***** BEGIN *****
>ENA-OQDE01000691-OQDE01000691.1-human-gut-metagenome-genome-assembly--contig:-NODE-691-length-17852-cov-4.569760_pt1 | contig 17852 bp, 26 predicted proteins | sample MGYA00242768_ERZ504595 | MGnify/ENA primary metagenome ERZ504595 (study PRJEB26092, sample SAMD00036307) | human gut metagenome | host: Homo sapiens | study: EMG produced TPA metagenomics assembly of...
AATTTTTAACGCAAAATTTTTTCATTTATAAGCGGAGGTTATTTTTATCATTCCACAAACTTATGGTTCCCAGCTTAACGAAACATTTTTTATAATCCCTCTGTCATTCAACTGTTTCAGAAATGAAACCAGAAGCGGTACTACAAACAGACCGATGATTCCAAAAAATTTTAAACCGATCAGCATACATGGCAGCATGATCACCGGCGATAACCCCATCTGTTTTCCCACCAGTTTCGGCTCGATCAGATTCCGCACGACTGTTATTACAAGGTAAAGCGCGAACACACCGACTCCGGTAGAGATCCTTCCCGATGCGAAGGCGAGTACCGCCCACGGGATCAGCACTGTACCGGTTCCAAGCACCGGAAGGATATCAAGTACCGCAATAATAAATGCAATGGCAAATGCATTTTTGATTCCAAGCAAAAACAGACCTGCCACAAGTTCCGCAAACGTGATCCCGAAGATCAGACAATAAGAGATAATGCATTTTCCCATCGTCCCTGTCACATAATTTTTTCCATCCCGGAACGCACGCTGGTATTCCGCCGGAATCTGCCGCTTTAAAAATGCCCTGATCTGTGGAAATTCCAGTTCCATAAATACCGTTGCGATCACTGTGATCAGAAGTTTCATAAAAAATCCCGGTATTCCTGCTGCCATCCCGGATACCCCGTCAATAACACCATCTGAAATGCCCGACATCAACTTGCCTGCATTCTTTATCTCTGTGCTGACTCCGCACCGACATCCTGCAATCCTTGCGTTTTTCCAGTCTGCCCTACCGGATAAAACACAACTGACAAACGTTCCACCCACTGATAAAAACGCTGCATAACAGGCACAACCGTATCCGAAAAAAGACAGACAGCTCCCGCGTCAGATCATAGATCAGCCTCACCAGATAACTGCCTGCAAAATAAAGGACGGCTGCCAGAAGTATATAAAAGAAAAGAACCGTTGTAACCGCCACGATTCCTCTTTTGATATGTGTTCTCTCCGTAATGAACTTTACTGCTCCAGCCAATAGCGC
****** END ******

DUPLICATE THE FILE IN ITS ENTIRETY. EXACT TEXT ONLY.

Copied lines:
>ENA-OQDE01000691-OQDE01000691.1-human-gut-metagenome-genome-assembly--contig:-NODE-691-length-17852-cov-4.569760_pt1 | contig 17852 bp, 26 predicted proteins | sample MGYA00242768_ERZ504595 | MGnify/ENA primary metagenome ERZ504595 (study PRJEB26092, sample SAMD00036307) | human gut metagenome | host: Homo sapiens | study: EMG produced TPA metagenomics assembly of...
AATTTTTAACGCAAAATTTTTTCATTTATAAGCGGAGGTTATTTTTATCATTCCACAAACTTATGGTTCCCAGCTTAACGAAACATTTTTTATAATCCCTCTGTCATTCAACTGTTTCAGAAATGAAACCAGAAGCGGTACTACAAACAGACCGATGATTCCAAAAAATTTTAAACCGATCAGCATACATGGCAGCATGATCACCGGCGATAACCCCATCTGTTTTCCCACCAGTTTCGGCTCGATCAGATTCCGCACGACTGTTATTACAAGGTAAAGCGCGAACACACCGACTCCGGTAGAGATCCTTCCCGATGCGAAGGCGAGTACCGCCCACGGGATCAGCACTGTACCGGTTCCAAGCACCGGAAGGATATCAAGTACCGCAATAATAAATGCAATGGCAAATGCATTTTTGATTCCAAGCAAAAACAGACCTGCCACAAGTTCCGCAAACGTGATCCCGAAGATCAGACAATAAGAGATAATGCATTTTCCCATCGTCCCTGTCACATAATTTTTTCCATCCCGGAACGCACGCTGGTATTCCGCCGGAATCTGCCGCTTTAAAAATGCCCTGATCTGTGGAAATTCCAGTTCCATAAATACCGTTGCGATCACTGTGATCAGAAGTTTCATAAAAAATCCCGGTATTCCTGCTGCCATCCCGGATACCCCGTCAATAACACCATCTGAAATGCCCGACATCAACTTGCCTGCATTCTTTATCTCTGTGCTGACTCCGCACCGACATCCTGCAATCCTTGCGTTTTTCCAGTCTGCCCTACCGGATAAAACACAACTGACAAACGTTCCACCCACTGATAAAAACGCTGCATAACAGGCACAACCGTATCCGAAAAAAGACAGACAGCTCCCGCGTCAGATCATAGATCAGCCTCACCAGATAACTGCCTGCAAAATAAAGGACGGCTGCCAGAAGTATATAAAAGAAAAGAACCGTTGTAACCGCCACGATTCCTCTTTTGATATGTGTTCTCTCCGTAATGAACTTTACTGCTCCAGCCAATAGCGC